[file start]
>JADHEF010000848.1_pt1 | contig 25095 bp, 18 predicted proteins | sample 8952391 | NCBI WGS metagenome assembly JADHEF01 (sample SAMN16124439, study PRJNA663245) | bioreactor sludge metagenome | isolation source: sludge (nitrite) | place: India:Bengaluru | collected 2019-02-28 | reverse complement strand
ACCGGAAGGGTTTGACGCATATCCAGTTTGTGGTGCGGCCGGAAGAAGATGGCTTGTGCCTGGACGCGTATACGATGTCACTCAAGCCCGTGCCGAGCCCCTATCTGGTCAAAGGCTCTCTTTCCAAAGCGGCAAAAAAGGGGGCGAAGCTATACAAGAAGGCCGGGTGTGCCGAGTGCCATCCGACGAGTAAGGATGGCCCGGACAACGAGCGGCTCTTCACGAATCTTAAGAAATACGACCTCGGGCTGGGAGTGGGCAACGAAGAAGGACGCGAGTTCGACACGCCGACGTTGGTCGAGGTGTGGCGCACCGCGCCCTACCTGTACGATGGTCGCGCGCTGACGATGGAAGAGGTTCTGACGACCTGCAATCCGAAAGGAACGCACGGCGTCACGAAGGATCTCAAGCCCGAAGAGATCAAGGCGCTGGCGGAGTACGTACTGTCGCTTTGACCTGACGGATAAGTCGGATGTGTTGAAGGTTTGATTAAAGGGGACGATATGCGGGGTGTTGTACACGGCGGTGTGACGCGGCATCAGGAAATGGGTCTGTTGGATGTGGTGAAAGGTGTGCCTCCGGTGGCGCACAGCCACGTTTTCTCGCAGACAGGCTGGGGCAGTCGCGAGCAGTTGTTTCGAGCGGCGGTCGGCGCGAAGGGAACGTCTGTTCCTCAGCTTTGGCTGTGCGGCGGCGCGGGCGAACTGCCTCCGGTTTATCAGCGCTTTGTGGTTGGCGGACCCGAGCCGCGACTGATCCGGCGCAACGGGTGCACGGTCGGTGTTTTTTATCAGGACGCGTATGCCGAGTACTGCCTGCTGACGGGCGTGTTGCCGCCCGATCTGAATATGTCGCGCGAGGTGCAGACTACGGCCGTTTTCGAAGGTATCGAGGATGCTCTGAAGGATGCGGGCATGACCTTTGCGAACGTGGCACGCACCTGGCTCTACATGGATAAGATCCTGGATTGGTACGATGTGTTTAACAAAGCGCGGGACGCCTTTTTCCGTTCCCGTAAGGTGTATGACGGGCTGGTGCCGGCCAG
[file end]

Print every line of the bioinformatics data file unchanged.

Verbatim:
>JADHEF010000848.1_pt1 | contig 25095 bp, 18 predicted proteins | sample 8952391 | NCBI WGS metagenome assembly JADHEF01 (sample SAMN16124439, study PRJNA663245) | bioreactor sludge metagenome | isolation source: sludge (nitrite) | place: India:Bengaluru | collected 2019-02-28 | reverse complement strand
ACCGGAAGGGTTTGACGCATATCCAGTTTGTGGTGCGGCCGGAAGAAGATGGCTTGTGCCTGGACGCGTATACGATGTCACTCAAGCCCGTGCCGAGCCCCTATCTGGTCAAAGGCTCTCTTTCCAAAGCGGCAAAAAAGGGGGCGAAGCTATACAAGAAGGCCGGGTGTGCCGAGTGCCATCCGACGAGTAAGGATGGCCCGGACAACGAGCGGCTCTTCACGAATCTTAAGAAATACGACCTCGGGCTGGGAGTGGGCAACGAAGAAGGACGCGAGTTCGACACGCCGACGTTGGTCGAGGTGTGGCGCACCGCGCCCTACCTGTACGATGGTCGCGCGCTGACGATGGAAGAGGTTCTGACGACCTGCAATCCGAAAGGAACGCACGGCGTCACGAAGGATCTCAAGCCCGAAGAGATCAAGGCGCTGGCGGAGTACGTACTGTCGCTTTGACCTGACGGATAAGTCGGATGTGTTGAAGGTTTGATTAAAGGGGACGATATGCGGGGTGTTGTACACGGCGGTGTGACGCGGCATCAGGAAATGGGTCTGTTGGATGTGGTGAAAGGTGTGCCTCCGGTGGCGCACAGCCACGTTTTCTCGCAGACAGGCTGGGGCAGTCGCGAGCAGTTGTTTCGAGCGGCGGTCGGCGCGAAGGGAACGTCTGTTCCTCAGCTTTGGCTGTGCGGCGGCGCGGGCGAACTGCCTCCGGTTTATCAGCGCTTTGTGGTTGGCGGACCCGAGCCGCGACTGATCCGGCGCAACGGGTGCACGGTCGGTGTTTTTTATCAGGACGCGTATGCCGAGTACTGCCTGCTGACGGGCGTGTTGCCGCCCGATCTGAATATGTCGCGCGAGGTGCAGACTACGGCCGTTTTCGAAGGTATCGAGGATGCTCTGAAGGATGCGGGCATGACCTTTGCGAACGTGGCACGCACCTGGCTCTACATGGATAAGATCCTGGATTGGTACGATGTGTTTAACAAAGCGCGGGACGCCTTTTTCCGTTCCCGTAAGGTGTATGACGGGCTGGTGCCGGCCAG